- Central bank weakens krone for first time since February 2015
- Investors see krone assets as haven amid EU uncertainty
Denmark’s central bank dumped the equivalent of $3.5 billion in kroner to weaken the currency and defend its peg to the euro.
The intervention comes amid speculation that Britain’s vote on its European Union membership is driving demand for AAA-rated assets in a development that is already putting pressure on Denmark’s currency peg.
The central bank raised its currency reserves to 426.9 billion kroner ($64 billion) in May, with 23.6 billion kroner of that representing direct interventions, it said in a statement on Thursday. The move follows a strengthening of the krone against the euro to levels not seen since the beginning of last year, when Denmark was forced to fight a speculative attack on its peg following Switzerland’s decision to abandon its ties to the euro.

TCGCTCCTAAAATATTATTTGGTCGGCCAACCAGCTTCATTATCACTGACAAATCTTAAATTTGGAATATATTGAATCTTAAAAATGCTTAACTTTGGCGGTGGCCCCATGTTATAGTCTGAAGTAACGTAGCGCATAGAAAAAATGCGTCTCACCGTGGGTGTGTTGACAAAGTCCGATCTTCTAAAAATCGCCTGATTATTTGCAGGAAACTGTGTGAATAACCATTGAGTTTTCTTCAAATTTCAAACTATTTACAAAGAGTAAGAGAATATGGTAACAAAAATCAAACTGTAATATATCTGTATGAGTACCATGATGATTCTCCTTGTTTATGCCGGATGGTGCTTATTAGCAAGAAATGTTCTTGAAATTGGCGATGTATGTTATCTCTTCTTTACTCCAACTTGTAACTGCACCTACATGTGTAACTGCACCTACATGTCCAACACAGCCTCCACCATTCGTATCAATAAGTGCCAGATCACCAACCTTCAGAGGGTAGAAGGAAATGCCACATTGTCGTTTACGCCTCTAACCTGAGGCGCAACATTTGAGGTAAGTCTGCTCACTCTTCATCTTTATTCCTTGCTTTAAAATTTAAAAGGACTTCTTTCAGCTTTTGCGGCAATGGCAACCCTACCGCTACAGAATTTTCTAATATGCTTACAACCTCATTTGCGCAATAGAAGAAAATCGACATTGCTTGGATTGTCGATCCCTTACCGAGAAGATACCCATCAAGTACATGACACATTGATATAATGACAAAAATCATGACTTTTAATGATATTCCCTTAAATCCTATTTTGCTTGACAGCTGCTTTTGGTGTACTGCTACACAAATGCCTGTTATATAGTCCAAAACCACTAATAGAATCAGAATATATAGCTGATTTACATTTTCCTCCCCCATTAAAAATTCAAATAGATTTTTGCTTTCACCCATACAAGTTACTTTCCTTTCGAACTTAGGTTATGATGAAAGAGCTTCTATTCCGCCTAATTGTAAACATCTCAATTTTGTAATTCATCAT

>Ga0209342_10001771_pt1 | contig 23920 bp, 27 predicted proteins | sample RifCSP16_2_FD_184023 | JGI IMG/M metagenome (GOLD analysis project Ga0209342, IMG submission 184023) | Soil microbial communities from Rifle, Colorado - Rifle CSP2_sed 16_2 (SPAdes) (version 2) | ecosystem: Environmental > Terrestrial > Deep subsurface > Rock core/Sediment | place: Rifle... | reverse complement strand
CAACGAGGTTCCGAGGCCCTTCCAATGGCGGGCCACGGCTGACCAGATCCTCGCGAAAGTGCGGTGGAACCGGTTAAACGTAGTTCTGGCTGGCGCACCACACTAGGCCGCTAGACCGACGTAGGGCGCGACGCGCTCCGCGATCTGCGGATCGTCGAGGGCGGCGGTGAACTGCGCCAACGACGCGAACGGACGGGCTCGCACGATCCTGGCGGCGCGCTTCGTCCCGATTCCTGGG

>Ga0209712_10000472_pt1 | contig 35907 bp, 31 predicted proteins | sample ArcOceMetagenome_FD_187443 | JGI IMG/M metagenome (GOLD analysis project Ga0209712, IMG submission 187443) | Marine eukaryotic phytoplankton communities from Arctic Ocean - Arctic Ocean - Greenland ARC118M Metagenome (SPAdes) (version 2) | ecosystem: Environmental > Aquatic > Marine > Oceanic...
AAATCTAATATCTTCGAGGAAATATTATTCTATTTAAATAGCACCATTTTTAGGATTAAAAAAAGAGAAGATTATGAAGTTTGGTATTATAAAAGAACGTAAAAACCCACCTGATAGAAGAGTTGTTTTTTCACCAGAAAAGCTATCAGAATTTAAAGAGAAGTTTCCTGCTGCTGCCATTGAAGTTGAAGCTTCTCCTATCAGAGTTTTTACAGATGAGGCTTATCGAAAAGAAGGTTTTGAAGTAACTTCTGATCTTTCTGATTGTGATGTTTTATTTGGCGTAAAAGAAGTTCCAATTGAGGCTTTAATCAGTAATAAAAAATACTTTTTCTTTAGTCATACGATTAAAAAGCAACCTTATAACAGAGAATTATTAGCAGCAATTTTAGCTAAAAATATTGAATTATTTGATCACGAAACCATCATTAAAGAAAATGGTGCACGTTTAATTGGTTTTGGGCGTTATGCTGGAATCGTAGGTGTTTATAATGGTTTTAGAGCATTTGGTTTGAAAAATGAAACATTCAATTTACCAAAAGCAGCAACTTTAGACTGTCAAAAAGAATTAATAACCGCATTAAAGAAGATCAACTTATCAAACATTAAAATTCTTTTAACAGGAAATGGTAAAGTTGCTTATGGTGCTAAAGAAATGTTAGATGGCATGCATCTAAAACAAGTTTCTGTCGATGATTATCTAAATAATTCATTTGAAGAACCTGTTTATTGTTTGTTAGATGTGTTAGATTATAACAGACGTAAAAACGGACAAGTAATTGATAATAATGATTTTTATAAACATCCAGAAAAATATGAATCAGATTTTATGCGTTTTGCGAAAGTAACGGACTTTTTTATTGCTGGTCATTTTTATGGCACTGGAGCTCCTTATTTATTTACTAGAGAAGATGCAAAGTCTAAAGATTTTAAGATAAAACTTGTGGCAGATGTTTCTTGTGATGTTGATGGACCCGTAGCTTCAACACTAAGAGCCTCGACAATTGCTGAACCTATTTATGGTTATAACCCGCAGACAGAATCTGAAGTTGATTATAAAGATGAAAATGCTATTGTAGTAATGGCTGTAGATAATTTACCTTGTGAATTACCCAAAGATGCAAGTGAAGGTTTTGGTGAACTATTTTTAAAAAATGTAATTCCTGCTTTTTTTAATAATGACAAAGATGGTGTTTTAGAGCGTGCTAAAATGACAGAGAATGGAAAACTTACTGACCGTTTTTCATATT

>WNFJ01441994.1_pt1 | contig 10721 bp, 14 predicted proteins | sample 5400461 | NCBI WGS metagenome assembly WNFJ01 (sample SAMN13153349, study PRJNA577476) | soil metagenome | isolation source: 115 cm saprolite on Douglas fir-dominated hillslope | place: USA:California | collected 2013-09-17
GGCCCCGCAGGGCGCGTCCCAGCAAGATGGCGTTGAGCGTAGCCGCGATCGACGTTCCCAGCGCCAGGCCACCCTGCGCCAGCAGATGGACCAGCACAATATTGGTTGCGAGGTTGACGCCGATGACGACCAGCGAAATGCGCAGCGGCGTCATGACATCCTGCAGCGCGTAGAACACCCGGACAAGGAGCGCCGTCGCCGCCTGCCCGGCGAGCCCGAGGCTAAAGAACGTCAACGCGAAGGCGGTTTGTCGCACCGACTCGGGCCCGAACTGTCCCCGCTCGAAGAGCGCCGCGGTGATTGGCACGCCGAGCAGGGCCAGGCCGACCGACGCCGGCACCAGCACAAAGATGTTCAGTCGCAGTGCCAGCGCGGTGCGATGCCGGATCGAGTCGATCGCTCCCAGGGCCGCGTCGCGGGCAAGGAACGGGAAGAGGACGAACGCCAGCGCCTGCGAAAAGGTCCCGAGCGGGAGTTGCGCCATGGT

The “very large intervention should be seen as a consequence of more investors seeking refuge in Danish kroner as EU cooperation becomes increasingly fragile and uncertain,” said Tore Stramer, chief analyst at Nykredit in Copenhagen.
Last month’s intervention marks the first time since February 2015 that the central bank sold kroner to weaken the currency.
Denmark’s monetary policy steps in the near future will to a large extent depend on the outcome of Britain’s June 23 vote on whether to leave the EU, according to Nordea, Scandinavia’s biggest bank.
“If that happens, Denmark will become a safe haven, just as it did during Europe’s sovereign debt crisis,” said Jan Stoerup Nielsen, a senior analyst at Nordea in Copenhagen. “That could open the door to a capital influx into Danish markets and trigger a rate cut.”
Denmark responded to its peg crisis last year by cutting its benchmark deposit rate to minus 0.75 percent, almost doubling foreign reserves to about 40 percent of gross domestic product and halting government bond sales. The deposit rate has been at minus 0.65 percent since a January hike.